Media statements

Media statements (454)

Leopard seal at a Rockingham beach

Seals rest up on local beaches

The Department of Parks and Wildlife is reminding people that seals resting on beaches should be left undisturbed, following numerous recent sightings of seals on the Perth and south-west coast. Wildlife officer Cameron Craigie said it was common for species including the leopard seal (Hydrurga leptonyx), sub-Antarctic fur seal (Arctocephalus tropicalis) and New Zealand fur seal (Arctocephalus forsteri) to come ashore during winter fronts. Australian sea lions (Neophoca cinerea) also haul up on Carnac Island. “These seals haul up on beaches to rest – they are not ‘stranded’ and don’t require assistance from people,” Mr Craigie said. “Generally they just need to be left alone to rest and will return to the ocean when they are ready. “Members of the public are encouraged to leave…

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 Trevor Brown and Wayne Lloyd cutting down calotropis plants and applying chemicals to the stumps

Weed removal success in the west Kimberley

Department of Parks and Wildlife staff recently carried out work to eradicate a fast spreading weed threatening native animals and plants in King Leopold Ranges Conservation Park, 240km north-east of Derby. Parks and Wildlife conservation officer Allan Bennett along with four conservation employees who travelled from the south-west of WA spent two weeks treating more than 3500 calotropis (Calotropis procera) plants in the Millie Windie valley, an area of significant conservation value. The plant is a medium-sized shrub or small tree which can grow to 4m tall. “The team was also joined by the Bunuba rangers, traditional owners of the area, who have been working with the department to remove calotropis over several years which outcompetes native plants for sunlight, water and nutrients, which means…

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Entangled whale off Geraldton coast

Entangled whale tracked off Geraldton coast

The Department of Parks and Wildlife is urging boaters and beach visitors near Horrocks north of Geraldton to be on the lookout for an entangled humpback whale. The whale was first sighted north of Kalbarri on Sunday and again late yesterday by a beach fisherman off Lucky Bay. It has since been re-sighted by Parks and Wildlife staff 10km off Horrocks. Geraldton district manager Rory Chapple said it has a rope entangled around its tail flukes and is towing two large orange buoys. “It is currently travelling slowly in a southerly direction due to the gear it is carrying and appears to be malnourished,” he said. “We encourage boaties to report any sightings to the department and refrain from approaching the whale or attempting to…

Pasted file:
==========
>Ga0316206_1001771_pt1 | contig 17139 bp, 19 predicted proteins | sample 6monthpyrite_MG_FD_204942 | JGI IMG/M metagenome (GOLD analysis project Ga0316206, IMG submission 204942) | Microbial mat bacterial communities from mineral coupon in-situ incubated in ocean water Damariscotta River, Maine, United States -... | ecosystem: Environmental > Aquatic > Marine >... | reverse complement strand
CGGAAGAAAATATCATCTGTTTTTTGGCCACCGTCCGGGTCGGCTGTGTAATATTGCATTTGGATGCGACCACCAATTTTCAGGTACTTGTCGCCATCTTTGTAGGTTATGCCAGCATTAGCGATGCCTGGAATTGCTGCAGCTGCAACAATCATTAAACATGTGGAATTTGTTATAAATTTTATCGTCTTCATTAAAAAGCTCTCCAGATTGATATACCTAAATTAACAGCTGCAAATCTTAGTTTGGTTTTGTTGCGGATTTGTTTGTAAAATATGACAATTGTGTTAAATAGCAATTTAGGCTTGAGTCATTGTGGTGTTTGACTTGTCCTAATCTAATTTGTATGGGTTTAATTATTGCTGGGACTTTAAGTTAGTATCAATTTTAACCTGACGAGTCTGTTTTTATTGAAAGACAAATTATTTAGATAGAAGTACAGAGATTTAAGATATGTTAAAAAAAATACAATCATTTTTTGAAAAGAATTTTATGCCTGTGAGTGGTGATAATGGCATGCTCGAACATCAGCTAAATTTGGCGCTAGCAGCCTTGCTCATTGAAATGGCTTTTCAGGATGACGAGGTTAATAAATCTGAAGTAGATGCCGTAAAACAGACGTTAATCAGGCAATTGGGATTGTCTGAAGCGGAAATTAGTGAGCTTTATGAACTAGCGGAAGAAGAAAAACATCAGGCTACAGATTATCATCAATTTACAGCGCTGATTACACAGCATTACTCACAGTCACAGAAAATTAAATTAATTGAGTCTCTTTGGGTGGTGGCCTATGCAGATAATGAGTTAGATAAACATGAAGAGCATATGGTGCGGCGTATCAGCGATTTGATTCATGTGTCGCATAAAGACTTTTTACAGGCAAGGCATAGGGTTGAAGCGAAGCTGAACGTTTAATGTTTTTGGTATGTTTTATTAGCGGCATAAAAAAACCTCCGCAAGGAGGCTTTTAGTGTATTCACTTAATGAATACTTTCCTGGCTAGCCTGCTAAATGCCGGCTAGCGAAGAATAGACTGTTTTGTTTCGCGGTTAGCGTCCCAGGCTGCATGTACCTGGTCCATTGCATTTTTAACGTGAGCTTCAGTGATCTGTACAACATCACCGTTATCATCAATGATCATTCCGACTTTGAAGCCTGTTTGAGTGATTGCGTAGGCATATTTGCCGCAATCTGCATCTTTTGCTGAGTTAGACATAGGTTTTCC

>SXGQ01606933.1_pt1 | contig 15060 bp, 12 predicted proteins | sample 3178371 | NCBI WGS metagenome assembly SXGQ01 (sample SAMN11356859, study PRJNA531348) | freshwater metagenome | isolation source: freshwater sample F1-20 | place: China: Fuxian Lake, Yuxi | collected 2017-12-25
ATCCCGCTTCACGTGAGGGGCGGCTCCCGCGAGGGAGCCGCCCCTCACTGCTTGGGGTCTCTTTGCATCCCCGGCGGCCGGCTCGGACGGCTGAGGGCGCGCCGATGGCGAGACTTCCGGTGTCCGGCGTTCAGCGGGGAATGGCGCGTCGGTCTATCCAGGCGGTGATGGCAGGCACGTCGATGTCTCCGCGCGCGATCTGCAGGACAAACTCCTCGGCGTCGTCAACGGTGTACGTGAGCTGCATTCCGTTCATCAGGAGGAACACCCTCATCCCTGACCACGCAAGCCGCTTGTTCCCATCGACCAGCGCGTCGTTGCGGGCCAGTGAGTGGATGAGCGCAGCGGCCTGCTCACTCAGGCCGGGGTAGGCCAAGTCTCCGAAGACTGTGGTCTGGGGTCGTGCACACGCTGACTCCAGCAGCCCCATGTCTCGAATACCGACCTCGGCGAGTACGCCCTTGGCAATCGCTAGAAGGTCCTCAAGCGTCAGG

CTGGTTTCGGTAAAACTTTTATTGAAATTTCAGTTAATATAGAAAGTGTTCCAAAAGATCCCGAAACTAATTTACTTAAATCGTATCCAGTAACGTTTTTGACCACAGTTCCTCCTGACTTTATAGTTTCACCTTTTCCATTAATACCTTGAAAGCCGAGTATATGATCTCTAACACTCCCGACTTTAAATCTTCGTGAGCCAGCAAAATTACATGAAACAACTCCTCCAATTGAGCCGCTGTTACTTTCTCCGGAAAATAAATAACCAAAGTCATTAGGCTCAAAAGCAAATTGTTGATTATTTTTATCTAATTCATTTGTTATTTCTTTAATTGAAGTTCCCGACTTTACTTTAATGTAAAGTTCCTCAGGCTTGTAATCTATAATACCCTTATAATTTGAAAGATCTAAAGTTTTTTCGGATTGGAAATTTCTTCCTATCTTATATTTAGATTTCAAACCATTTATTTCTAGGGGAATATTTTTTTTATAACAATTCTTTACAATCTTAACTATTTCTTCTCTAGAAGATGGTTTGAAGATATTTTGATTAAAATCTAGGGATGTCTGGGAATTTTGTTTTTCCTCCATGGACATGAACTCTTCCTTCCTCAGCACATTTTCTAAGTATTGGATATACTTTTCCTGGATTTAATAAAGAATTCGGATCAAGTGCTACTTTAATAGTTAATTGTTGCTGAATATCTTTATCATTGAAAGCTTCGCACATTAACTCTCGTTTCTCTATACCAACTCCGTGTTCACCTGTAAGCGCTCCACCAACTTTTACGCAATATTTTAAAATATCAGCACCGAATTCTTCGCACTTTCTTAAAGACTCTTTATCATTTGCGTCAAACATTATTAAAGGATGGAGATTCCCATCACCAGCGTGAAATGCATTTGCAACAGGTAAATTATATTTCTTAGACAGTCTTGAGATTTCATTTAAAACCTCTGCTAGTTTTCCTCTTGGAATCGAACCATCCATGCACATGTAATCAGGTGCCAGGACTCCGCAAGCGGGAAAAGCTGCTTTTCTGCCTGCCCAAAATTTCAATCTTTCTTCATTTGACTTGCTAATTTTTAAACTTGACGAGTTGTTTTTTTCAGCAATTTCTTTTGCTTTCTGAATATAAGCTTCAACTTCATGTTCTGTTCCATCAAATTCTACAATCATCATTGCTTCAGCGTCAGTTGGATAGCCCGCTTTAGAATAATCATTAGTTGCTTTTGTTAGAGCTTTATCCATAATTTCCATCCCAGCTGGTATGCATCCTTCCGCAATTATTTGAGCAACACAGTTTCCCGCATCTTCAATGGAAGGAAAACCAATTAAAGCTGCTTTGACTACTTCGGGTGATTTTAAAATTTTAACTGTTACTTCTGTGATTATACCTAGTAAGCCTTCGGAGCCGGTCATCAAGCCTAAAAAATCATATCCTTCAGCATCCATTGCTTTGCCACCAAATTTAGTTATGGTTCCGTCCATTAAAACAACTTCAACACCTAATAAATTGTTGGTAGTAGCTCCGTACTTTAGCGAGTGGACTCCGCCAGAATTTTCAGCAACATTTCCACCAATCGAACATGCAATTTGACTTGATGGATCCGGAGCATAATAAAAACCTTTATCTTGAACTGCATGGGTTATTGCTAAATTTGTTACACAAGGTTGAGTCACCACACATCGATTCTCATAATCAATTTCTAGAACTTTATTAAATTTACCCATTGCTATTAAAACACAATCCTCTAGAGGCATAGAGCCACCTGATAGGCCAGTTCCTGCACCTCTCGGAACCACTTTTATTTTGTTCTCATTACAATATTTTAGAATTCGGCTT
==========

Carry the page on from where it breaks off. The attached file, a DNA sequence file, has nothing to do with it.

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Saltwater crocodile within Lake Kununurra

Saltwater crocodile within Lake Kununurra

The Department of Parks and Wildlife is reminding residents and visitors to be on alert for an estuarine (saltwater) crocodile believed to be in Lake Kununurra. There have been two confirmed sightings of the 2.5-3m crocodile inside the Lake Kununurra crocodile risk mitigation area in the last month. East Kimberley district manager Mathew Byers said the department was continuing efforts to locate and remove the animal, but it was proving elusive. “Warning signs have been placed at the lake’s popular swimming spots and we urge adults, their children and pets to stay out of the water and away from the water’s edge in all areas upstream from Crossing Falls boat ramp,” Mr Byers said. Estuarine crocodiles are highly mobile animals that can move great distances…

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More whale sightings expected this year on the Pilbara coast

More whale sightings expected this year on the Pilbara coast

More humpback whales will pass the Pilbara coast this year as larger numbers swim past our doorstep on their annual migration between the Antarctic and waters off the Kimberley coast. Department of Parks and Wildlife Pilbara Region marine program coordinator Dr Rachael Marshall said numbers of whales off the West Australian coast were on the rise. “The numbers of humpbacks have been slowly rising since commercial whaling for humpbacks ceased in 1963,” she said. “It tells us that this threatened species is in recovery.” Whales can be seen along the Pilbara coast between July and September. They travel up to 13,000km during what is believed to be one of the longest migrations of any animal on Earth. “The animals make this journey so they can…

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